I did the photoshoot with Charlotte of Delain, I did in Ghent. I shot Agnete from Djerv in Ghent, in the photo studio then. I shot Alissa from Arch Enemy in Ghent. So, it was so meaningful for me to do it in my own hometown. And I found this location which was so stripped down, so, naked actually – it’s like a blank canvas, which I was able to just put everything in there the way I wanted and I could just decorate it the way I wanted it. So I wanted this old environment, this old location, with this very modern exhibition in there. So, a very big white wall with all the works and that contrast to me was so striking that I was like, “I need to go for that one. That’s going to be the location and nothing else, so I can just make it my own.” So it’s starting the 28th of September, and we start on the 27th with a big launch of course with the press, and the people who I’ve invited who have been part of this project. And then the 28th we’re starting and it lasts up until the 12th of October, so it’s not that long because I wanted to make it short and fierce, but it’s going to be really beautiful. So people who come to the exhibition can actually make a full day trip out of it because Ghent is such a beautiful historical city which has so much to offer.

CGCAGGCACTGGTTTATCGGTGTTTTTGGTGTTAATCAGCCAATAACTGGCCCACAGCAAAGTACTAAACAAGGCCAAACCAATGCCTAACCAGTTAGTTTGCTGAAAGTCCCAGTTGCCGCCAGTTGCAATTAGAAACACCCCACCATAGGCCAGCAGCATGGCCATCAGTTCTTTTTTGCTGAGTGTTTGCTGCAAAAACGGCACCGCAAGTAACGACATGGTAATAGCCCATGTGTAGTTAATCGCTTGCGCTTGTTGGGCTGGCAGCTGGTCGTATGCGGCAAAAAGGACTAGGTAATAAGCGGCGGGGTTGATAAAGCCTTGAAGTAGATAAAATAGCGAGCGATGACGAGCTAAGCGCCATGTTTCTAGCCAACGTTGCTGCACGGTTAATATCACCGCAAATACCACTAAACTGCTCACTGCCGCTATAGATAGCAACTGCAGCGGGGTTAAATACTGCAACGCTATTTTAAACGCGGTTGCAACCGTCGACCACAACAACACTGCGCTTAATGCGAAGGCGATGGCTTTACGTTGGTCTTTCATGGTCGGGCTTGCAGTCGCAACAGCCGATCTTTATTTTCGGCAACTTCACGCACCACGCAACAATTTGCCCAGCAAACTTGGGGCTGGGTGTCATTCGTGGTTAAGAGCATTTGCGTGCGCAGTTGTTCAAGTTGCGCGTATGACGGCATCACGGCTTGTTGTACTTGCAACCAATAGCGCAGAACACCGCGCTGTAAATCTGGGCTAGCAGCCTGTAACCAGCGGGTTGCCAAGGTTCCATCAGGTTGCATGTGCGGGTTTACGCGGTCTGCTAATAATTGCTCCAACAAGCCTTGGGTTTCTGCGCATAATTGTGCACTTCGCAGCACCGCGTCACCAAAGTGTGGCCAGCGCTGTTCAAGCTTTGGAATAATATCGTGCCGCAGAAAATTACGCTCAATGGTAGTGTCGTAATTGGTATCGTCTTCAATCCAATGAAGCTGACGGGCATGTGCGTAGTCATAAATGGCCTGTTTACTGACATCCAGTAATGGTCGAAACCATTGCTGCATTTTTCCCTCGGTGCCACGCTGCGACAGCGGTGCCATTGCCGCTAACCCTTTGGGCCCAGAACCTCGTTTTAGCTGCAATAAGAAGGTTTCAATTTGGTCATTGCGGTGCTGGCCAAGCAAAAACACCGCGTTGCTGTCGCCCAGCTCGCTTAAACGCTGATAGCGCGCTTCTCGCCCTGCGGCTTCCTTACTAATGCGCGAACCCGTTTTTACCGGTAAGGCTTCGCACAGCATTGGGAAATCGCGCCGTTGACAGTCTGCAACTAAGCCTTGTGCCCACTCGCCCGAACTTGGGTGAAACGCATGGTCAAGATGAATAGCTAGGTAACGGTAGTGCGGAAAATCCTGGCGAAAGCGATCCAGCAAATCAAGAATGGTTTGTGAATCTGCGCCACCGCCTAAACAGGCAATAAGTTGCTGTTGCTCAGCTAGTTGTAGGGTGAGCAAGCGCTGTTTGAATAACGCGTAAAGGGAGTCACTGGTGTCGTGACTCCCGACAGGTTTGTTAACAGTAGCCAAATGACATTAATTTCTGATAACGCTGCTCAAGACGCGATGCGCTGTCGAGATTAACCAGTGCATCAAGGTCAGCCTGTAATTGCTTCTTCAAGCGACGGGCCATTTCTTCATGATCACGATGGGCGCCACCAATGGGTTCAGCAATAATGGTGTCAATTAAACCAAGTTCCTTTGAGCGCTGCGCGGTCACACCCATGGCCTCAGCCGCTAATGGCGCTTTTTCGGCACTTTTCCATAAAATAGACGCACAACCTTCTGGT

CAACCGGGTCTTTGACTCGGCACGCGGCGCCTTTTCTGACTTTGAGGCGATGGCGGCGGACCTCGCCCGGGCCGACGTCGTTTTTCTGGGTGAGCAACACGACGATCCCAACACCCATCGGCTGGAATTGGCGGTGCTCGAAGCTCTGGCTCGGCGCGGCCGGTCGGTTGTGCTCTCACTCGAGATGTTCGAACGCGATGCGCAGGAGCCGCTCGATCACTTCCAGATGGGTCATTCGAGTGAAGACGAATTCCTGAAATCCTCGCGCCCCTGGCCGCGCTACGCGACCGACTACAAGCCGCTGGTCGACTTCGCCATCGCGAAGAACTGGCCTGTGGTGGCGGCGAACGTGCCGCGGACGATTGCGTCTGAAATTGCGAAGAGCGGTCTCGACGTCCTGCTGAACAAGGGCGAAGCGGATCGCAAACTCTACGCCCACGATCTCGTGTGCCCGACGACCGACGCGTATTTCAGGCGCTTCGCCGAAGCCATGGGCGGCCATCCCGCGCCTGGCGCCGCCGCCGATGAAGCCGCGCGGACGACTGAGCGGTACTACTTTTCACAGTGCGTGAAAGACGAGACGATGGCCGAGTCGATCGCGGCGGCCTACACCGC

Metal Maven: I understand that there’s going to be life-size versions of your photographs and it seems like you found the perfect canvas to display them on. Now that I know more about the location, you know, it’s very personal for you obviously because it’s in your hometown, it has this medieval setting which pairs well with the theme of the work. What should people expect to see when they visit?